In a concurring opinion, Judge Stranch voted to uphold the trial court’s decision to permit Carpenter’s cell site data into evidence, but did so based on the “good-faith” exception to the Fourth Amendment. And, Judge Stranch set forth his concerns about using the third-party doctrine for records of an individual’s location: “[T]he sheer quantity of sensitive information procured without a warrant in this case raises Fourth Amendment concerns of the type the Supreme Court and our circuit acknowledged in United States v. Jones.” Judge Stranch also pointed out that the 127 days of records Carpenter’s location records were “neither relatively innocuous routing information nor precise GPS locator information,” and expressed his concern about the applicability of a test that appears to admit to no limitation on the quantity of records or the length of time for which such records may be compelled.” In concluding, Judge Stranch suggested “the need to develop a new test to determine when a warrant may be necessary under these or comparable circumstances.”
How the Supreme Court may decide
I don’t know how this one is going to turn out, but if I had to bet I’d say we’re going to see a change. One thing for sure is that times certainly have changed since the third-party doctrine was established in the 1970s and since the SCA was enacted in 1986.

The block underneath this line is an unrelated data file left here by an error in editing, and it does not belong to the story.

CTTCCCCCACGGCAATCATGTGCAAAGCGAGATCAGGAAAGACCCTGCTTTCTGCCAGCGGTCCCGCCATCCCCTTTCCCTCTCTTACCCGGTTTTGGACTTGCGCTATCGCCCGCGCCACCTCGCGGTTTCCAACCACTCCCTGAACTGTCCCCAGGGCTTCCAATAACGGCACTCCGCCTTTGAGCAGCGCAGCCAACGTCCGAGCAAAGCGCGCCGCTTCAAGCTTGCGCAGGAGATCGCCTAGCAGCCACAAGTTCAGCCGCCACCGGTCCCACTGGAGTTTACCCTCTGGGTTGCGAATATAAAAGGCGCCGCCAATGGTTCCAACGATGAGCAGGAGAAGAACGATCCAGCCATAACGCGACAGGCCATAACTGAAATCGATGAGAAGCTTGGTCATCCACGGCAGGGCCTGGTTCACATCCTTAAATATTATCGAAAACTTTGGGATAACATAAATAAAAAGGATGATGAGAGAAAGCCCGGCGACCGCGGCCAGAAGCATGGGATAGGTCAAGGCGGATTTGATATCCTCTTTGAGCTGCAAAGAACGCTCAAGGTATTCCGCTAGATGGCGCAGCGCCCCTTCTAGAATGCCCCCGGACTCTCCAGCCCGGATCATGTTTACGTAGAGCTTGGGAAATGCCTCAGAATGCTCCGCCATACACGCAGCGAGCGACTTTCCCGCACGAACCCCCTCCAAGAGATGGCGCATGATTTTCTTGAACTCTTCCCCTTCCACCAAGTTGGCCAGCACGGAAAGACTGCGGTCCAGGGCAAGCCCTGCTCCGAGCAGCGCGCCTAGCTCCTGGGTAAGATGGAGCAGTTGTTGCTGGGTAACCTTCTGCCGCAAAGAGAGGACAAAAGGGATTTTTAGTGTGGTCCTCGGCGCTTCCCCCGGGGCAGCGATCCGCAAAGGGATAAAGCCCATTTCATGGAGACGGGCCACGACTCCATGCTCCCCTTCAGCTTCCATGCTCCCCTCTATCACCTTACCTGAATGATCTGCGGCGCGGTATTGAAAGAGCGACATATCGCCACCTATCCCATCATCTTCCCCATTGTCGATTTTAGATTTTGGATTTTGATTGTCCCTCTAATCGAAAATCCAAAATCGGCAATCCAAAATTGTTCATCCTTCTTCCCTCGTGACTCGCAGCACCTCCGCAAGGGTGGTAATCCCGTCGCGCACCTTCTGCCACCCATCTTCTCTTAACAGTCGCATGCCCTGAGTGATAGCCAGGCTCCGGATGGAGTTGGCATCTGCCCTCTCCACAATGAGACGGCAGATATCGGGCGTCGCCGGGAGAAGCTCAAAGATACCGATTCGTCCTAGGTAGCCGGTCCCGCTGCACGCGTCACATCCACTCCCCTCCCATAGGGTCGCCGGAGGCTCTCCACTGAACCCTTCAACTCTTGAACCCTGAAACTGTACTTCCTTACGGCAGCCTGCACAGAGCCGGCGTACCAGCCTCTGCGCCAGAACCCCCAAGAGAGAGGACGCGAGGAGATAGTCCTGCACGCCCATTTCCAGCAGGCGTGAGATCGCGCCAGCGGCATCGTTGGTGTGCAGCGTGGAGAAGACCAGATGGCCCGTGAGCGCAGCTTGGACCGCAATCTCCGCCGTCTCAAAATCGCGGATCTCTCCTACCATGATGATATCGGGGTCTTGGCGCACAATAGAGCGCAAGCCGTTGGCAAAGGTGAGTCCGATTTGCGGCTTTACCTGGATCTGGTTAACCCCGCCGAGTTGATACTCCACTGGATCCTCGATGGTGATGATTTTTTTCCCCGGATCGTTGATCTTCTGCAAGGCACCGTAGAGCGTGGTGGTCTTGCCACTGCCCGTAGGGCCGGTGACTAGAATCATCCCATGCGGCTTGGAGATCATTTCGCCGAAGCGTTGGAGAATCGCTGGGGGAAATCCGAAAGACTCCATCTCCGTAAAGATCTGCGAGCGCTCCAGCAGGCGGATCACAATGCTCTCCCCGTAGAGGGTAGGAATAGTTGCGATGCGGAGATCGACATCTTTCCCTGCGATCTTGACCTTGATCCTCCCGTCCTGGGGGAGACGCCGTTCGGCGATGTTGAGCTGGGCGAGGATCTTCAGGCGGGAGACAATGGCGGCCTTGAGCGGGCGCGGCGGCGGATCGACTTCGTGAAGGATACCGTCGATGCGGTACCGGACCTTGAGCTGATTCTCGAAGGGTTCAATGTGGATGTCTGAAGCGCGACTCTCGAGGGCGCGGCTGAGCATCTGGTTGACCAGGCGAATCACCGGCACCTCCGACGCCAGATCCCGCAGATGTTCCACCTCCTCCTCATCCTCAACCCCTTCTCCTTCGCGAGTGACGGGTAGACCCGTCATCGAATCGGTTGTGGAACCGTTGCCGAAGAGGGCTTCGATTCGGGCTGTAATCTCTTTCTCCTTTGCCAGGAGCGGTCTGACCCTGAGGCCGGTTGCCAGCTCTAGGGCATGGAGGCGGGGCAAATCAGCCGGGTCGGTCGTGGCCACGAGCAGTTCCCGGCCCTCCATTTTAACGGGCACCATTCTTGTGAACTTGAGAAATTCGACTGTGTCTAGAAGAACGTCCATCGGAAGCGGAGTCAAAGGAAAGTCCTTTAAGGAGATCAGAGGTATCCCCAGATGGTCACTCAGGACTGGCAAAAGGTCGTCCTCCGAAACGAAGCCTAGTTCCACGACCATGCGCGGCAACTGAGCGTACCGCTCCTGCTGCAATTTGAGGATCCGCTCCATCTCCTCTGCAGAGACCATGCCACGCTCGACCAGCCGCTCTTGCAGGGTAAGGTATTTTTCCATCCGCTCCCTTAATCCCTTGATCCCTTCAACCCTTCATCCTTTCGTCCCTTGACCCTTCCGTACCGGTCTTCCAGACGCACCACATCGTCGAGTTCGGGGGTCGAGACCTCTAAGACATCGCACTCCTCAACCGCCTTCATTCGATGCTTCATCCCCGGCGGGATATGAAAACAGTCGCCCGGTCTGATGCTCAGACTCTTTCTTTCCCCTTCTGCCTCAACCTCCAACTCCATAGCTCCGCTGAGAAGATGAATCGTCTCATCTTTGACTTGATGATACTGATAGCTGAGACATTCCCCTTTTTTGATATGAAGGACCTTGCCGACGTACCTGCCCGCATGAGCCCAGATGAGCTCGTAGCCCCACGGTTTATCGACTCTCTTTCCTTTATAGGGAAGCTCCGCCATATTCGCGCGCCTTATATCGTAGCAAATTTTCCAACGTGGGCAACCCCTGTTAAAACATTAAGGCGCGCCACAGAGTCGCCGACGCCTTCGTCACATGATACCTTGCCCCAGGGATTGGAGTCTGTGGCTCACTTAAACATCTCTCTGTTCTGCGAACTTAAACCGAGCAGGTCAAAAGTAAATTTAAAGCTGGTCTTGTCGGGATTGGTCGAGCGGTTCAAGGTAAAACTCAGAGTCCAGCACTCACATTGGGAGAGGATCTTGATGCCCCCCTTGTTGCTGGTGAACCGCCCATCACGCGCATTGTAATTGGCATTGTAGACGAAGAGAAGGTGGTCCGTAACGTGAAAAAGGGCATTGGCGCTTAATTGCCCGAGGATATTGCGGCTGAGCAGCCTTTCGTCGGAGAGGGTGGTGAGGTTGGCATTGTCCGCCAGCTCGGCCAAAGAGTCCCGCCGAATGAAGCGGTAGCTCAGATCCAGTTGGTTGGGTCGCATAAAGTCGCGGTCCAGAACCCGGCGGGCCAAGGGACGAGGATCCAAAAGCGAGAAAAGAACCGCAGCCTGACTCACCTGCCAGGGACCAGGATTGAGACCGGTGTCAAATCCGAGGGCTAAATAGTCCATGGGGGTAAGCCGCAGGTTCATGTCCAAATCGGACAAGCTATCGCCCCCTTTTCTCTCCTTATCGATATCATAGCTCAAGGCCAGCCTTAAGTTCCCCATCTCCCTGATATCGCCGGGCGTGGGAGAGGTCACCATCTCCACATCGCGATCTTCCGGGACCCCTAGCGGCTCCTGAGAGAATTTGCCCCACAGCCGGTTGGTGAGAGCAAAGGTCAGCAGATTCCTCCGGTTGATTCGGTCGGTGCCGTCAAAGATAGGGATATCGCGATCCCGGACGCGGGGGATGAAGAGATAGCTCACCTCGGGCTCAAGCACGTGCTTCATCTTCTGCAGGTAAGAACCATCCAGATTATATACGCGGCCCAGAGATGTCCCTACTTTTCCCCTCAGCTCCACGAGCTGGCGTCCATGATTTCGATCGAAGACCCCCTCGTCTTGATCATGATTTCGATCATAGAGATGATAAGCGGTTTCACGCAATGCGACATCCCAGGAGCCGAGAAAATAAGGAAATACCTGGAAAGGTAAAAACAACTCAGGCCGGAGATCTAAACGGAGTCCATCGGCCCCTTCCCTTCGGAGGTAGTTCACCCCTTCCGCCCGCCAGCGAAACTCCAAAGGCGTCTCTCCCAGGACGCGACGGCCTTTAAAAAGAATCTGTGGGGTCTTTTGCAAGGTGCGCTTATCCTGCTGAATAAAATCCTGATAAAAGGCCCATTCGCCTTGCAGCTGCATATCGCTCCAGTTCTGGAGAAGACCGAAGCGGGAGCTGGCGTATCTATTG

As Carpenter has pointed out, in 1986 “cell phones cost over $3,000, were the size of a large brick, could connect only to fragmentary cellular networks and were used by very few people.” And, things have changed even since Jones was decided in 2012. Every year more and more cell towers go up, and the more cell towers there are, the more precise the cell-site location data will be.
Judge Stranch is one of many judges who have suggested that change is in order. For example, in an 11th Circuit Court of Appeals case, United States v. Davis (2015), Judge Rosenbaum stated in a concurring opinion:
In our time, unless a person is willing to live “off the grid,” it is nearly impossible to avoid disclosing the most personal of information to third-party service providers on a constant basis, just to navigate daily life. And the thought that the government should be able to access such information without the basic protection that a warrant offers is nothing less than chilling.
One big source of insight comes from Supreme Court Justice Sonia Sotomayor, who said in her concurring opinion in Jones: